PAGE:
If you are anything like me, I think your impression of Batavia Country Club may well be one of surprise.  After getting off of the NYS Thruway and traveling a short distance through the Village of Batavia, you will soon find yourself on Batavia-Byron Road which is smack dab in the middle of farm country.   As you head down the road, almost out of nowhere the course appears on a slight rise with the two nines neatly bisected by this road.

The biggest surprise is just how hilly this course is, especially the back nine.  With only a handful of relatively flat holes, this is definitely not a walkers-only course. One could accurately call this a hill-and-valley course.

For a public course with very reasonable rates, this course is in average to above average condition.  The fairways are generally wide although there are quite a few trees that come into play.  The greens are mostly on the medium size (with a few larger greens on some holes) and are firm but not overly fast.  There are subtle undulations on most of the greens, but very few of the severe variety. The course is not heavily bunkered and most greenside bunker placements leave a generous amount of room to get on the green.  There are some water hazards on the course, but only a handful actually come into play.

Aesthetically, I quite enjoyed this layout.  There are some really nice vantage points around the course that afford one a great panoramic view of the surrounding country side.  Throw in the trees, marshes, ponds and abundant flower beds and it is easy to feel like you are at a much higher-end course than you really are.  One has to give kudos to the management who have obviously made course aesthetics a priority.

The course has the standard hole distribution of four par 5’s, four par 3’s and ten par 4’s with quite a bit of variety in each grouping.

The first two holes on the front side are par 5’s.  A bit unusual, I guess, but, it does get the round off on a bang.  The first par 5 is a gently, up-sloped long hole with a wide fairway and a smattering of trees; its length makes up for any lack of hazards.  The 2nd par five is a very short down hill hole with OB on the left and a sizable pond in front of the green.  Two decent shots will put you in position for a short wedge to the green with a reasonable chance to make birdie.  On the back, the two par 5’s are both on the longish side.  Number 12 goes straight up the hill and requires three well-struck shots.  Unless you have exceptional length, a par is just fine on this hole.  The final par 5 (#16) is another long hole that sweeps off the top of the hill down to a green tucked near the edge of the tree line.  This was my favorite hole on the back side.  The wonderful view from the top of the hill can easily be tempered by OB on the left or a severe side-hill lie on your approach shot yet the scenic nature of this hole somehow easily mitigates these impending obstacles.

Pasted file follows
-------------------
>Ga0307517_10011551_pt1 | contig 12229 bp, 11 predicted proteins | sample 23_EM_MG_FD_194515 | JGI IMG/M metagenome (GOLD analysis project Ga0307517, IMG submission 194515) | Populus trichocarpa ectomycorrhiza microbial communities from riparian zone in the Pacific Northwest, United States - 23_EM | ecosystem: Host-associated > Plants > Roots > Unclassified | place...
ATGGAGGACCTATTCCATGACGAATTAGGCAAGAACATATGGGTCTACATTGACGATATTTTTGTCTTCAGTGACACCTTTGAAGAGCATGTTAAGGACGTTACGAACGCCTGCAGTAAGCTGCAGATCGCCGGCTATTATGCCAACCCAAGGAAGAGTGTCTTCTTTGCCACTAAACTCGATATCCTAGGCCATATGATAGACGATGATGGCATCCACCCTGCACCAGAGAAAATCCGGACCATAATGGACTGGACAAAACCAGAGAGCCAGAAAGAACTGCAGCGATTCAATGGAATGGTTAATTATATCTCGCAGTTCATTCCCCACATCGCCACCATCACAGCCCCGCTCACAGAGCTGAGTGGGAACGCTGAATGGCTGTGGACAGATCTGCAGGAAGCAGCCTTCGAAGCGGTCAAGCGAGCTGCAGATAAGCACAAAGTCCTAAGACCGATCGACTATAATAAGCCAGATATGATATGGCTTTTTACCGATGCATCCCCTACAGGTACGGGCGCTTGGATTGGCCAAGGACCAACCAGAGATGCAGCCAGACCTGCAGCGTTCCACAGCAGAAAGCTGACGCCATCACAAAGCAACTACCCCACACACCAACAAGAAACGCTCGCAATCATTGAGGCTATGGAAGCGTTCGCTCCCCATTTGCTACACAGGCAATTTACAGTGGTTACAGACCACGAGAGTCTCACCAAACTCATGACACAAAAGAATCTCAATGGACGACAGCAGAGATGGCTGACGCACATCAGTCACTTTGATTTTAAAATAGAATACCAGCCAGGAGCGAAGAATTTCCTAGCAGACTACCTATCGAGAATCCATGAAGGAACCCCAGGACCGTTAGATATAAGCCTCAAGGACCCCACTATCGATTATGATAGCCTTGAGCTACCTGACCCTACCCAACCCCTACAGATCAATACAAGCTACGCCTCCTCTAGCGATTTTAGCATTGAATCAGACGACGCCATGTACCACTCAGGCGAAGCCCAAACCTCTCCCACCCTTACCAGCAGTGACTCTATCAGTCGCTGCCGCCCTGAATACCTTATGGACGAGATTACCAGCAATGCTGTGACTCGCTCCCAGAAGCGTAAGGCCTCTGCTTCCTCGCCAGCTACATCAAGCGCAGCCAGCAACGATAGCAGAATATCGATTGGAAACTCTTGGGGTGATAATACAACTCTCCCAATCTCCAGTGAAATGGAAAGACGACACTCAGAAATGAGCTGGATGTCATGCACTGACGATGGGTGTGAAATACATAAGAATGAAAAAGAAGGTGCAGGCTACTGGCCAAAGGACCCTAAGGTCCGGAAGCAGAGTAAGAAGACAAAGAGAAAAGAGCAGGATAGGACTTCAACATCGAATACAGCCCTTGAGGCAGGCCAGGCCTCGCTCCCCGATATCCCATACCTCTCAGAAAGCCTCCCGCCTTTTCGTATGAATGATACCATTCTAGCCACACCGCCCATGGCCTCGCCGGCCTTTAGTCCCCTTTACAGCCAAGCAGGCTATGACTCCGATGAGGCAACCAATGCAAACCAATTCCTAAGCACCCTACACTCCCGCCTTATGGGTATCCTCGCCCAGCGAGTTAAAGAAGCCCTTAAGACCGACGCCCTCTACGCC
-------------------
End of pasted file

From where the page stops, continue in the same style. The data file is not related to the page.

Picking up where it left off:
The par 3s are also quite varied.  The best of the lot is the first one on the front (#3).  This hole plays in the 165 yd range; with a pond in play on the right and a rather large bunker hugging the left side of the hole, it requires both accuracy and the correct club selection.  The 2nd par 3 on the front (#7) is a straight away, mid-distance hole that lacks any visual oomph and almost feels like an afterthought to me.  This was definitely my least favorite hole on the course and probably needs the most improvement.

The two pars 3s on the back are average holes.  While they certainly aren’t awful, they are just OK holes.

The par 4 holes run the gamut from average to really good.  Holes 4, 5, 6, 9, 10, 11 and 14 are all fairly straight away holes of average length.  The best par fours are 8, 15 and 18.

Number 8 is my favorite hole on the front side.  It plays 400 yards from the white tees and has a pond in front (this shouldn’t come into play), ample trees and a meandering, small creek on the left  that requires you to make the most of a blind tee shot. Once you have cleared the approach area, there is a large bell that announces to the next group that they are free to tee off.  I have to admit, I am a sucker for little idiosyncrasies like this on a course.

Hole #15 is probably the hardest hole on the course.  It is a relatively long par 4 with plenty of trees to stymie errant tee shots.  Hole #18 is another hole that I enjoyed as much for its visuals as its playability.   Tumbling down the hill, this short par 4 requires an accurate tee shot and a well placed approach shot.

The course has a driving range, putting green, a pro shop and a bar/restaurant.  They have both men’s and women’s leagues and have facilities for golf outings.

If you decide to make the drive down the NYS Thruway to Batavia CC, I think you will come away as pleasantly surprised as I was.